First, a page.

BROWNSVILLE, RGV – Today, Dr. Randall Charbeneau, Assistant Vice Chancellor of the University of Texas System and Dr. Fredrick Jenet, Director of the UTB-Center for Advanced Radio Astronomy (CARA) are in Mexico City, to discuss with its Mexican counterparts international cooperation on the Bilateral Forum of Higher Education, Innovation and Research (FOBESII), a program announced on May 2013 by presidents Enrique Peña Nieto and Barack Obama.
Through FOBESII, Mexico and the U.S. agreed that higher education, innovation and research are a key driving force which will promote human resources and economic development to ensure that both nations can compete globally, making North America more competitive. FOBESII is a top priority on the bilateral relation, because the level of academic, technical and scientific exchange between both countries cannot be compared with the intensity of its trade and political relationship (In 2013 the total trade between Mexico and the U.S. reached 507 billion dollars, averaging about one billion a day, representing one million dollars per minute).
Mexico with its 116 million inhabitants only sends 14,000 students a year to the U.S. and 4,000 US students take courses for academic credit in Mexico each year. To put it into perspective, Mexico ranks 9th as a country of origin for international students in the U.S. below countries such as South Korea, Saudi Arabia, Taiwan and Vietnam. In the U.S., Mexico ranks 13th as a destination country and 4th in Latin America, after Costa Rica, Argentina and Brazil. India and China, the most populated countries in the world, send 100,000 and 200,000 students per year to the US, respectively. These numbers also become a concern when compared with a staggering 72,000 students South Korea sends to the U.S. each year having a total population of 50 million.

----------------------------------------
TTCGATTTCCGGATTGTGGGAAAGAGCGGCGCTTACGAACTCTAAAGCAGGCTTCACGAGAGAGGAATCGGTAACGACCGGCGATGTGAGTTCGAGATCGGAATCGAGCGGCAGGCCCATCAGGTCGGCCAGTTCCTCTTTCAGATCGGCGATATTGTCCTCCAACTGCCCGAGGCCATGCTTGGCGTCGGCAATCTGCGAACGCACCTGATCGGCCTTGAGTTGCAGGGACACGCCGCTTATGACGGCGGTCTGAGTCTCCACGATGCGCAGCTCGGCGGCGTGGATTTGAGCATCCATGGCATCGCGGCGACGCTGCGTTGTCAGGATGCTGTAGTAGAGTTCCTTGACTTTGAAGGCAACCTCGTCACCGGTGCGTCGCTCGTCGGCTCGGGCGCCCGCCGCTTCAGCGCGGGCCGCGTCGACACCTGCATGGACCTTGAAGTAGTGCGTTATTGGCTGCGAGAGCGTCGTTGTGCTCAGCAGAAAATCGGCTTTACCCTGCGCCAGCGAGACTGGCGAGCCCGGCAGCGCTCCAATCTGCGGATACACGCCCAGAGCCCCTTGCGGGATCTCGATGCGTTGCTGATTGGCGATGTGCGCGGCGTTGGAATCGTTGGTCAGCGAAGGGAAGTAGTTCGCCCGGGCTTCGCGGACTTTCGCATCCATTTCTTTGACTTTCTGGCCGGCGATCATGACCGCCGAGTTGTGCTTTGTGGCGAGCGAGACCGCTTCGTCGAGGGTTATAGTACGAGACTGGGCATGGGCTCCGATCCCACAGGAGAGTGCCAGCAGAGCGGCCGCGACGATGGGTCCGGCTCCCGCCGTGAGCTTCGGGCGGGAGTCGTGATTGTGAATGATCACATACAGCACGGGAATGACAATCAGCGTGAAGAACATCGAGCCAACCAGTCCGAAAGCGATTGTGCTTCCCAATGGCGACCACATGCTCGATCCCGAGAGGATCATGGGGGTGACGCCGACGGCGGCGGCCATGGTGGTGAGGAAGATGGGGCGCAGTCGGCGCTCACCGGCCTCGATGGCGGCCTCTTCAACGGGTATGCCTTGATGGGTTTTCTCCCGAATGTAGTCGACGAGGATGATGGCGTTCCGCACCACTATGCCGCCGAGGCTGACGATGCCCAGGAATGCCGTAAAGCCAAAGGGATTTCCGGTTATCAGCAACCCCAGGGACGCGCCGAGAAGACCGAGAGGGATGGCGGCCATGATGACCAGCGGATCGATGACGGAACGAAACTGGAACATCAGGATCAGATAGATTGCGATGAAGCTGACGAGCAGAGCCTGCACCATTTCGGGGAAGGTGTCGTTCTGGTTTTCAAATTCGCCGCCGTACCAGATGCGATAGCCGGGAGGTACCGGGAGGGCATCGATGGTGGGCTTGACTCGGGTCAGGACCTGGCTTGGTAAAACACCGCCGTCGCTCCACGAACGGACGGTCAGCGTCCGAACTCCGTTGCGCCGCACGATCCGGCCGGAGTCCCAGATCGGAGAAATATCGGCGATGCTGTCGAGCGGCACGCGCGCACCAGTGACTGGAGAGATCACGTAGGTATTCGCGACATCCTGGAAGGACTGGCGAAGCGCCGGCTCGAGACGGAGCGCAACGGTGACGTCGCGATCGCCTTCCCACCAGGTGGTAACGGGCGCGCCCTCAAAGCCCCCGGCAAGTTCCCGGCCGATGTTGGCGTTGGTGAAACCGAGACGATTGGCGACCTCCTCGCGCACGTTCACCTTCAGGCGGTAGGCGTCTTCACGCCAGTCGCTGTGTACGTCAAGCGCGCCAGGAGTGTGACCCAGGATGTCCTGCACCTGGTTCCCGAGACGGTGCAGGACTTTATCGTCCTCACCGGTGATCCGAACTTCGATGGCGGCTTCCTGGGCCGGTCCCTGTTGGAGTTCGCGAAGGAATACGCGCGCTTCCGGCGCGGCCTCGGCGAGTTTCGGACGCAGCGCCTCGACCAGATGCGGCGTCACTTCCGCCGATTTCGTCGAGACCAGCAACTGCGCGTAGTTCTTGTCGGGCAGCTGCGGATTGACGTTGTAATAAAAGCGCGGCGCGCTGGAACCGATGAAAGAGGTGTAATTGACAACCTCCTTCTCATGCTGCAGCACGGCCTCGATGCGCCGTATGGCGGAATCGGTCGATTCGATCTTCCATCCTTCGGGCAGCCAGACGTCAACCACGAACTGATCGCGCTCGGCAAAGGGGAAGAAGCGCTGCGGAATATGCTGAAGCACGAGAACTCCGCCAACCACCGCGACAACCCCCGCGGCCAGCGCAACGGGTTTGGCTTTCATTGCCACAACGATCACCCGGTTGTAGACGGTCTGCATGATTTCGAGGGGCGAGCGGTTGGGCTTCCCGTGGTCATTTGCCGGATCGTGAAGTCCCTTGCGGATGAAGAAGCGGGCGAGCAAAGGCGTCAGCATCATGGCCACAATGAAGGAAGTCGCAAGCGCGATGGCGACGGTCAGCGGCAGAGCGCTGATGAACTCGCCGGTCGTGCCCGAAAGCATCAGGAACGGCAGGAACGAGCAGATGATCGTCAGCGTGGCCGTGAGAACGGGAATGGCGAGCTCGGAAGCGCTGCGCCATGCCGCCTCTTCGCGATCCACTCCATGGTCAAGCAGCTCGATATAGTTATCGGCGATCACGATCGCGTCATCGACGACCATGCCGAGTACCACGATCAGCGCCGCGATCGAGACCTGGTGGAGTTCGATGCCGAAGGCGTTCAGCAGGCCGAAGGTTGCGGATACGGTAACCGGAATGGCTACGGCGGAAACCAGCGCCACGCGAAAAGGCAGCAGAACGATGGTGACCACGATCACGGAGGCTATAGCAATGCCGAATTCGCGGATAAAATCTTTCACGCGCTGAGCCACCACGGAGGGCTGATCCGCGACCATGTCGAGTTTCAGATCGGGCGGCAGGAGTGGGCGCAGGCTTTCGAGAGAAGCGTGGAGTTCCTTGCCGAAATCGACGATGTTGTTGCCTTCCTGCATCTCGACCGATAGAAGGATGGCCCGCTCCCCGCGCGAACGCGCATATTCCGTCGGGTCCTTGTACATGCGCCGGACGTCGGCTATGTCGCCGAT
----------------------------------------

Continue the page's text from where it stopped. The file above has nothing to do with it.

Within the framework of FOBESII, Dr. Charbeneau and Dr. Jenet support the objectives of the Mexican proposal, Proyecta 100,000, that sets the goal of sending 100,000 Mexican students to study in the US and 50,000 students to study in a Mexico by 2018. This program complements the initiative by president Obama called 100,000 Strong in the Americas which seeks to send 100,000 students to study at Latin America universities and vice versa.
Dr. Charbeneau and Dr. Jenet will gather with representatives of the Universidad Nacional Autonoma de Mexico, Instituto Politecnico Nacional, Instituto de Astrofisica, Optica y Electronica, Agencia Espacial Mexicana and CONACYT (National Council of Science and Technology). The academics seek to promote cooperation between the University of Texas System and Mexican universities to substantially increase student mobility and academic exchanges. Additionally, due to the arrival of SPACEX, the California-based Space Exploration Technologies Corporation new private launch site at Brownsville, Texas, they want to identify and to develop short and long term shared visions in the areas of what is called STEM education and research, commercial development, training and education on space exploration.
The University of Texas System – one of the highest quality public university systems in the U.S., with its nine universities, six health institutions and world class faculty members – shares Mexico’s vision that collaboration on higher education, innovation and research are key priorities to build a competitive and prosperous region that highlights knowledge as a strategic factor for integration. The creation of the new U.T. System university in the Rio Grande Valley is an adequate response to integrate the needs of the rapidly growing tech sector in the valley, particularly the needs of SPACEX.
Doctor Jenet expressed to me that the timing couldn’t be better to obtain a partnership that will allow CARA to welcome Mexican students into the space science programs, near and deep space exploration, and research and technology development. I undoubtedly agree with him and I hope that academic exchanges and student mobility between the U.T. System and Mexican universities increase in a substantial manner.
Rodolfo Quilantan-Arenas is Consul of Mexico in Brownsville.